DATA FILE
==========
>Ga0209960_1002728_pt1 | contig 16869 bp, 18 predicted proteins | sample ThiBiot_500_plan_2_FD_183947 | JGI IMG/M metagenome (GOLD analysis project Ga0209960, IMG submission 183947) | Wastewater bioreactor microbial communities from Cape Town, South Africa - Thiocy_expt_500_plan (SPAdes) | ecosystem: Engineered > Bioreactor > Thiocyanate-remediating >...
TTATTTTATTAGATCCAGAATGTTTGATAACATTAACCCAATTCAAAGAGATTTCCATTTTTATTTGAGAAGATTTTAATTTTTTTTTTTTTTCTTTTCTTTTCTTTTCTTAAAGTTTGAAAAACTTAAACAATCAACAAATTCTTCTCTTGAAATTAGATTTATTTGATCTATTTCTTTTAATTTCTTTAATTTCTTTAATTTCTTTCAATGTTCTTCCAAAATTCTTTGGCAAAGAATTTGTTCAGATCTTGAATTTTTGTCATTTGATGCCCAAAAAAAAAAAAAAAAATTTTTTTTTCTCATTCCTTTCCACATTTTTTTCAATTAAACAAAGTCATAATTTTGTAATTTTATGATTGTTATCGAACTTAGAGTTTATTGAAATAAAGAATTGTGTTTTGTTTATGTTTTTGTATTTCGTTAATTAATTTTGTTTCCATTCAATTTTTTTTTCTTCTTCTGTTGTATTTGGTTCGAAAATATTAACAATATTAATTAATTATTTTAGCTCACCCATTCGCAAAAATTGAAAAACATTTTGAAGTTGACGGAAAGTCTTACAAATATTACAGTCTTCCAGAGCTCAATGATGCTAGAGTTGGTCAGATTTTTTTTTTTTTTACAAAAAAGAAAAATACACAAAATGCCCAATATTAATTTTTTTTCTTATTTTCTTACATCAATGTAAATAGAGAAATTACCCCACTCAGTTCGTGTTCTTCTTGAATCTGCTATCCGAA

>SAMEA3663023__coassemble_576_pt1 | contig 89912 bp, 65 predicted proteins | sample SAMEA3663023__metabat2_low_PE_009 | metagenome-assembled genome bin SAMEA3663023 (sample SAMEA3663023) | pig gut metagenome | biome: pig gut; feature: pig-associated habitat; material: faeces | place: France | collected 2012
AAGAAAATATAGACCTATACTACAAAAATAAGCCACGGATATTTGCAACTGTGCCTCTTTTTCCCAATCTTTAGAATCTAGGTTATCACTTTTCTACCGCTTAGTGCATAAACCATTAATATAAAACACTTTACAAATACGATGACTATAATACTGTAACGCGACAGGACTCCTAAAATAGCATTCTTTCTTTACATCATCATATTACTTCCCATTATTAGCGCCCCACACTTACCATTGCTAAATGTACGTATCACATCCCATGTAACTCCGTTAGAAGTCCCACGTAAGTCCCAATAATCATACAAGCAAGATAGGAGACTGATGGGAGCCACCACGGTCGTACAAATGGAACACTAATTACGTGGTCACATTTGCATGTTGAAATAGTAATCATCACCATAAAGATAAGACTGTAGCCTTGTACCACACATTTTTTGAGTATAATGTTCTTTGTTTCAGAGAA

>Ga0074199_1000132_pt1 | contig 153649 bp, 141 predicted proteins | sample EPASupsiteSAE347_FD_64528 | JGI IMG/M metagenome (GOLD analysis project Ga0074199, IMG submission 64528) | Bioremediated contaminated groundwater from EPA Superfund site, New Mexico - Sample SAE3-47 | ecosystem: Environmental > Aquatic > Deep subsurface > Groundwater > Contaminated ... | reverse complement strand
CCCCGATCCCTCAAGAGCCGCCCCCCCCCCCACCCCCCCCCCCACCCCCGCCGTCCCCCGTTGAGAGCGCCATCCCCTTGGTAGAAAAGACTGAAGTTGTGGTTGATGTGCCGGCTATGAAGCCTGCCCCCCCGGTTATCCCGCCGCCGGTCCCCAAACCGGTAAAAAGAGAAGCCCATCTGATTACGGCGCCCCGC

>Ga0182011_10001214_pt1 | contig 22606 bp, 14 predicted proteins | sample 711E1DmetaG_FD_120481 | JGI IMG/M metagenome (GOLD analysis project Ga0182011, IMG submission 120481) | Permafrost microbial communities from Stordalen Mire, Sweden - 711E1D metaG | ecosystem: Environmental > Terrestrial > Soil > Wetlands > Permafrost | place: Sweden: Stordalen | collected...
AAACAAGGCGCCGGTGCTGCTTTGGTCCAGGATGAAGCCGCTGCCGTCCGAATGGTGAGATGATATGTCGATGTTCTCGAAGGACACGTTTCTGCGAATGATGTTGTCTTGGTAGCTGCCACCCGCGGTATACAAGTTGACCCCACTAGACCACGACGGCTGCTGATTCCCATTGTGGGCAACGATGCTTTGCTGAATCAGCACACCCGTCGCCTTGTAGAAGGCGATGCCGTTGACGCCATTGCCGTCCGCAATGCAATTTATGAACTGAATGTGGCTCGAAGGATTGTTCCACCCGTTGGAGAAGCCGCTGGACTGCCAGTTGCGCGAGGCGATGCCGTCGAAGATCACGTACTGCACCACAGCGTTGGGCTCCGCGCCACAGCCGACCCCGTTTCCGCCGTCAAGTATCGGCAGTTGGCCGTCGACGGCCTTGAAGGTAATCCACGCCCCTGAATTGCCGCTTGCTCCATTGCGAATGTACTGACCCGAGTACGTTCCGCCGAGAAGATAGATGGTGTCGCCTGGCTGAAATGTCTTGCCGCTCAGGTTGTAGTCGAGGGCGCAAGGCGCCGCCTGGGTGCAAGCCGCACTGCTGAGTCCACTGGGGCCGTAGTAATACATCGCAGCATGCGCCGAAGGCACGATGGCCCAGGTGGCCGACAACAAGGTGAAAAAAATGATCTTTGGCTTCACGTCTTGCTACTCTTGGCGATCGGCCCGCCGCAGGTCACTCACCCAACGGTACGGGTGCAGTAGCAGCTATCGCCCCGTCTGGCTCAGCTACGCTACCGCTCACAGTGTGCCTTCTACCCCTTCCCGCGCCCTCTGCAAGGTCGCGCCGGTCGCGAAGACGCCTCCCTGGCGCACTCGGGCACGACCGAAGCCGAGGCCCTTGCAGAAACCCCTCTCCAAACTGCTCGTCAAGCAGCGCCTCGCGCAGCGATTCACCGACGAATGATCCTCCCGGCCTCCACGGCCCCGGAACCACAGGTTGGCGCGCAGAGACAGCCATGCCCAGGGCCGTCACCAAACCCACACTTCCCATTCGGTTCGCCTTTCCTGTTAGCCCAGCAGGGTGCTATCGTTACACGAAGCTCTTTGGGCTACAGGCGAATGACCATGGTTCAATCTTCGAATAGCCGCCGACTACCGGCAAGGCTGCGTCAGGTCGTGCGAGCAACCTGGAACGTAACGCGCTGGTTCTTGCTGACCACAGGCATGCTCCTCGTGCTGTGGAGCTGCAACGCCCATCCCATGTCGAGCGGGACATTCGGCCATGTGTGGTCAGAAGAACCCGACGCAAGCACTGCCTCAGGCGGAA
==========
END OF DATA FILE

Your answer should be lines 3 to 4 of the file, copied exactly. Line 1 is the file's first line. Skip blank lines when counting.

>SAMEA3663023__coassemble_576_pt1 | contig 89912 bp, 65 predicted proteins | sample SAMEA3663023__metabat2_low_PE_009 | metagenome-assembled genome bin SAMEA3663023 (sample SAMEA3663023) | pig gut metagenome | biome: pig gut; feature: pig-associated habitat; material: faeces | place: France | collected 2012
AAGAAAATATAGACCTATACTACAAAAATAAGCCACGGATATTTGCAACTGTGCCTCTTTTTCCCAATCTTTAGAATCTAGGTTATCACTTTTCTACCGCTTAGTGCATAAACCATTAATATAAAACACTTTACAAATACGATGACTATAATACTGTAACGCGACAGGACTCCTAAAATAGCATTCTTTCTTTACATCATCATATTACTTCCCATTATTAGCGCCCCACACTTACCATTGCTAAATGTACGTATCACATCCCATGTAACTCCGTTAGAAGTCCCACGTAAGTCCCAATAATCATACAAGCAAGATAGGAGACTGATGGGAGCCACCACGGTCGTACAAATGGAACACTAATTACGTGGTCACATTTGCATGTTGAAATAGTAATCATCACCATAAAGATAAGACTGTAGCCTTGTACCACACATTTTTTGAGTATAATGTTCTTTGTTTCAGAGAA